There are many third party developers that produce add-ons for Rapidweaver that allow a host of additional features without the need to code or have any detailed technical knowledge. So I thought it would be easy to find what I wanted. However, I was perhaps guilty of not doing my research deeply enough, as I had two false starts before getting what I wanted.
My first port of call was DooBox where I found Trunk8 (truncate - get it?), a 'stack' (an add-on) that limited the number of lines shown on screen with a 'Read more' link to see more. This seemed to fit the bill, but I should have been a bit more circumspect as the demo of the add-on showed how it can keep multiple columns the same length by fixing the number of lines displayed.
I bought the stack and tried it out, only to find that if I had any layout in the text, such as paragraph returns, these were completely ignored. So when applied to a page of text the resulting display showed it all concatenated. This wasn't what I wanted. A posting on DooBox's Slack forum elicited no response from the company, so I guess it does what it does and so tough! The £8.99 I paid is probably not wasted as I may one day want to do what the stack is designed for, but not today.
Sometimes what you think is going to be the easiest of tasks proves to be much more complicated than you could have imagined. On my site I have film reviews and have created a separate page that lists all the reviews alphabetically. I thought it would be useful to include a search facility to assist visitors to find a specific film, something that will become more and more useful and the listing increases in size. We are told that computers are great at performing text searches so I expected to find a solution without too much of a problem. I was wrong.
The site is built with RapidWeaver, so the obvious first port of call was to look at add-on stacks for the Stacks page system. I soon found cleanSearch by 1LD (one little designer), advertised as 'Search bar for finding terms on a single page', which on the face of it seemed just what I wanted. Unfortunately I didn't take enough care reading the tutorial, and having bought the stack found that what it in fact does is search within each stack on the page, bringing any stack containing the search term to the top. This was no use to me as it would require each of what are already over 150 listings each to be placed in a separate stack. The effort of doing this and maintaining it as additional films were listed were not justified.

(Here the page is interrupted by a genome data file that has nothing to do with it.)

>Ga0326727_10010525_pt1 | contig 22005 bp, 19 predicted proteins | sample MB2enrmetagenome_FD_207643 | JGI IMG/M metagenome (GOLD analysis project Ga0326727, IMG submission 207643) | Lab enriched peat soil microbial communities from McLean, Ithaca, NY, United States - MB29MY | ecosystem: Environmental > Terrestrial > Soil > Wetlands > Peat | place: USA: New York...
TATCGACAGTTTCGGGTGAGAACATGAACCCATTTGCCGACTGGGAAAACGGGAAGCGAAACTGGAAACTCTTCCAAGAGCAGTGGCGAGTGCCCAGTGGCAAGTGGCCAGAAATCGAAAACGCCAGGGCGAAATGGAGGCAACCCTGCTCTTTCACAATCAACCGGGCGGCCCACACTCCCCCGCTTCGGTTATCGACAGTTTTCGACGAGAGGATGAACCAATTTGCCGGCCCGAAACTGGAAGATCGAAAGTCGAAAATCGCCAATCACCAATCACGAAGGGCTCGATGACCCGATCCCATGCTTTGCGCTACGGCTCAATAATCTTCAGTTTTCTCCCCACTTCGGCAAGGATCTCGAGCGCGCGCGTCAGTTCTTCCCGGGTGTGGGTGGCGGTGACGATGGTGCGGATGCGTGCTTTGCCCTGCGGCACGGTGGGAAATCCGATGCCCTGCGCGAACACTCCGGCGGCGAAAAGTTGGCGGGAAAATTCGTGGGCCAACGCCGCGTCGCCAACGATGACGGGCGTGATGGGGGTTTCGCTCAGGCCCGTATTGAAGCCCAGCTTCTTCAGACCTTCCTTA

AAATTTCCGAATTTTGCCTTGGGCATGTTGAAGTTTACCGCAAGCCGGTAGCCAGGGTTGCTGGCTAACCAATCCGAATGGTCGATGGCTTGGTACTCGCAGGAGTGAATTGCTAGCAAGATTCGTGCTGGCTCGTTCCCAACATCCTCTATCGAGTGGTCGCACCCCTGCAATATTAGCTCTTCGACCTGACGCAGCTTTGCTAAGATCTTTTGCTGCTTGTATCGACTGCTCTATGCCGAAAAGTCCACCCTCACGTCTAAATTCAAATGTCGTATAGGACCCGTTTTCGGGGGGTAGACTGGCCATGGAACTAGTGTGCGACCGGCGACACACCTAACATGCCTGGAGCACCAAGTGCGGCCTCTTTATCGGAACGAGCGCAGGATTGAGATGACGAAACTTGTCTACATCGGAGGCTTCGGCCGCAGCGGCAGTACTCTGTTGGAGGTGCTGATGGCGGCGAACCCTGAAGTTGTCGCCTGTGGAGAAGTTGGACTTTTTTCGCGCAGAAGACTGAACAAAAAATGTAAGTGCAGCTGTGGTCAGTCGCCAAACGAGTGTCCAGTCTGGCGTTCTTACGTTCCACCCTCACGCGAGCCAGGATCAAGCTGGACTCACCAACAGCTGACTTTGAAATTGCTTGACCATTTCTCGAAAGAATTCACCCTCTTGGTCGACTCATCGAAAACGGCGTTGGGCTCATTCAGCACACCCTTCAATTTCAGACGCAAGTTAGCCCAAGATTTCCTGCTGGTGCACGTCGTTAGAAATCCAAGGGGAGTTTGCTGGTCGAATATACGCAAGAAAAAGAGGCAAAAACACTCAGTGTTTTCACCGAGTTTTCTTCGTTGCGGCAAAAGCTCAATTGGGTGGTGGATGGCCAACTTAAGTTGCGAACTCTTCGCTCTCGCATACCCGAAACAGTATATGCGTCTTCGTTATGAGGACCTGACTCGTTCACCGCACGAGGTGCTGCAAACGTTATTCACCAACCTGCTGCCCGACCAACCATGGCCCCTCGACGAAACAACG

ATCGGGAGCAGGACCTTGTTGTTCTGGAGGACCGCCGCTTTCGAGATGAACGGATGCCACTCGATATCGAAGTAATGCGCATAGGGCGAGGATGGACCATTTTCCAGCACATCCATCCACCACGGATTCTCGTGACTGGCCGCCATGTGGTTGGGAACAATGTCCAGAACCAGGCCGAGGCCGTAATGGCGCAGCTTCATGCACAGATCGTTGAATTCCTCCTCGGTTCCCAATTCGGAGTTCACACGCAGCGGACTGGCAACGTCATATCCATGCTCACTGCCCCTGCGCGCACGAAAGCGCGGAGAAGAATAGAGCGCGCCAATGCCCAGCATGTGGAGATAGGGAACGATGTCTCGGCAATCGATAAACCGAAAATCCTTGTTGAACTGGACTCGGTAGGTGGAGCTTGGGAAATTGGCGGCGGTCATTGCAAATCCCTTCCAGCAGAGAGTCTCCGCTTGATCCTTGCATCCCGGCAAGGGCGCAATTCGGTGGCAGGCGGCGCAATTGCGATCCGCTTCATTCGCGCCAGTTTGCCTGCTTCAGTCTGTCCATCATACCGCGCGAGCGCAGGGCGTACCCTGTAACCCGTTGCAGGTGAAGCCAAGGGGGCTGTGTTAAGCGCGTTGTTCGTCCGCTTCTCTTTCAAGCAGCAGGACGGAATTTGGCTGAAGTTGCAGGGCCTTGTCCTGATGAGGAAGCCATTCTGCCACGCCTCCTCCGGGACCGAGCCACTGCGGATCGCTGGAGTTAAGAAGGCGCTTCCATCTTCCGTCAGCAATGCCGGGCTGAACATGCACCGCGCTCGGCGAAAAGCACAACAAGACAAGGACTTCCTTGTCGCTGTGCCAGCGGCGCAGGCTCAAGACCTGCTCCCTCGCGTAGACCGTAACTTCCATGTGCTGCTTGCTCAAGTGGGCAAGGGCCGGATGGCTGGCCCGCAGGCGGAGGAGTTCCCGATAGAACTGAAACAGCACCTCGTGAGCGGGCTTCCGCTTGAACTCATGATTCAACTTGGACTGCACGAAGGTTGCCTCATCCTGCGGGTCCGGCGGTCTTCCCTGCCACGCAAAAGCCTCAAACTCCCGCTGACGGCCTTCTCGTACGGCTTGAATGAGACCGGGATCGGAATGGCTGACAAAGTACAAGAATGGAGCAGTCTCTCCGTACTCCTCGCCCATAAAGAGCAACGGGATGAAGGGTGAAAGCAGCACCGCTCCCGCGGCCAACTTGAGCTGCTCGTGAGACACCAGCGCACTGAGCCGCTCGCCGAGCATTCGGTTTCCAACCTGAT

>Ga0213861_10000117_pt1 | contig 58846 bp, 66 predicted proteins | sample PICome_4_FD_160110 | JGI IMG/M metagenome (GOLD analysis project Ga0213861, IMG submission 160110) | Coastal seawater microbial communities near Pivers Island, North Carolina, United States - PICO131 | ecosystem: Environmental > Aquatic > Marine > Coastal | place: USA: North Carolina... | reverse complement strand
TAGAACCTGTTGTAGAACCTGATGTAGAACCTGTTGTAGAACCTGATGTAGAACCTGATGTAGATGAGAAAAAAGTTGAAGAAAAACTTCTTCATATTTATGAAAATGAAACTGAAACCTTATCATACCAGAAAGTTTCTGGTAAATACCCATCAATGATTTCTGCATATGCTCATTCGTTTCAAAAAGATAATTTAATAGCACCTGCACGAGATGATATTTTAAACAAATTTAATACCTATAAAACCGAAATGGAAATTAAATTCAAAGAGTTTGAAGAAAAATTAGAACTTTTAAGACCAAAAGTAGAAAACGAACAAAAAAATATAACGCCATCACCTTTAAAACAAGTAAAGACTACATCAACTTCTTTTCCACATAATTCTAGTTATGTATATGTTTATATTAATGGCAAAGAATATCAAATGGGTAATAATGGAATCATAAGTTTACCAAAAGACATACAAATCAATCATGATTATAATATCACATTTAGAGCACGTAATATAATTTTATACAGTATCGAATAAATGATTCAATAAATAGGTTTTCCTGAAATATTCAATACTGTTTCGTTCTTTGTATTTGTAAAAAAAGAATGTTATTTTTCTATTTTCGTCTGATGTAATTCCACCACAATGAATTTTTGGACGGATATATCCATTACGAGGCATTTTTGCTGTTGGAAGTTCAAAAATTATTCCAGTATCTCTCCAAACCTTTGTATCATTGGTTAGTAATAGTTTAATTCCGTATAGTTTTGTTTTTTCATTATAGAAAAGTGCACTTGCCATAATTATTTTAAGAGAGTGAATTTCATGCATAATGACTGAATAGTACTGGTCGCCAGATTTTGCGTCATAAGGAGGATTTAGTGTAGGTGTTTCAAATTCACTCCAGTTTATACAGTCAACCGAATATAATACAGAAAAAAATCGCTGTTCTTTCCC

As I've explained previously, my blog is now on my personal website. By using the Armadillo stack in RapidWeaver not only can I post to the blog from any browser, but a facility exists to add a facebook share button to each blog post. However, I am running three other blog pages on this site, for cinema reviews, my golf diary and my fishing diary. Transferring these into Armadillo was not feasible without some sort of automated option, which isn't available. So these three 'blogs' remain as native RapidWeaver blog pages.
I thought it would be nice to add a facebook share button to each post in these blogs and set about trying to do this. My efforts weren't rewarded. The facebook developer pages allow you to generate code for the placement of a share button, involving three code snippets: one to be placed in the page's Head section, one in the Body section, and the third where you want the share button to appear. Having negotiated the difference between meta name tags and open graph meta tags, the latter being required by the facebook code, it soon became clear that the native RapidWeaver blog page applies the same Head and Body code to all the posts, because in effect the posts are sub-sections of one large page. This being the case it seemed to be impossible to generate a unique share button for each post. Well, that is the conclusion that I eventually came to.
As part of the reorganisation of my web presence I have decided to add photo galleries to my personal website. I currently have a small portfolio of images at 500px, a site that offers images for purchase. I've no illusions about anybody wanting to buy any of my images so I've decided that I will unsubscribe from that site before my next renewal in July 2017. Thus the reason for establishing photo galleries here at Kilburnlad.
I had bought the Photo Stack from Nick Cates Design and had already implemented some galleries within my Fishing section, and on the Chatteris page. However, for my new photo galleries I've taken a warehousing approach for the images. This was new territory for me and while it's not terribly difficult, I had a couple of false starts. Basically, warehousing involves uploading the images to your host server and then calling the images as needed by the Photo stack. The main advantage of this is that the images are not embedded within the RapidWeaver project file, which means that they don't need to be rendered each time you re-publish your site, speeding up publishing and keeping your project file smaller.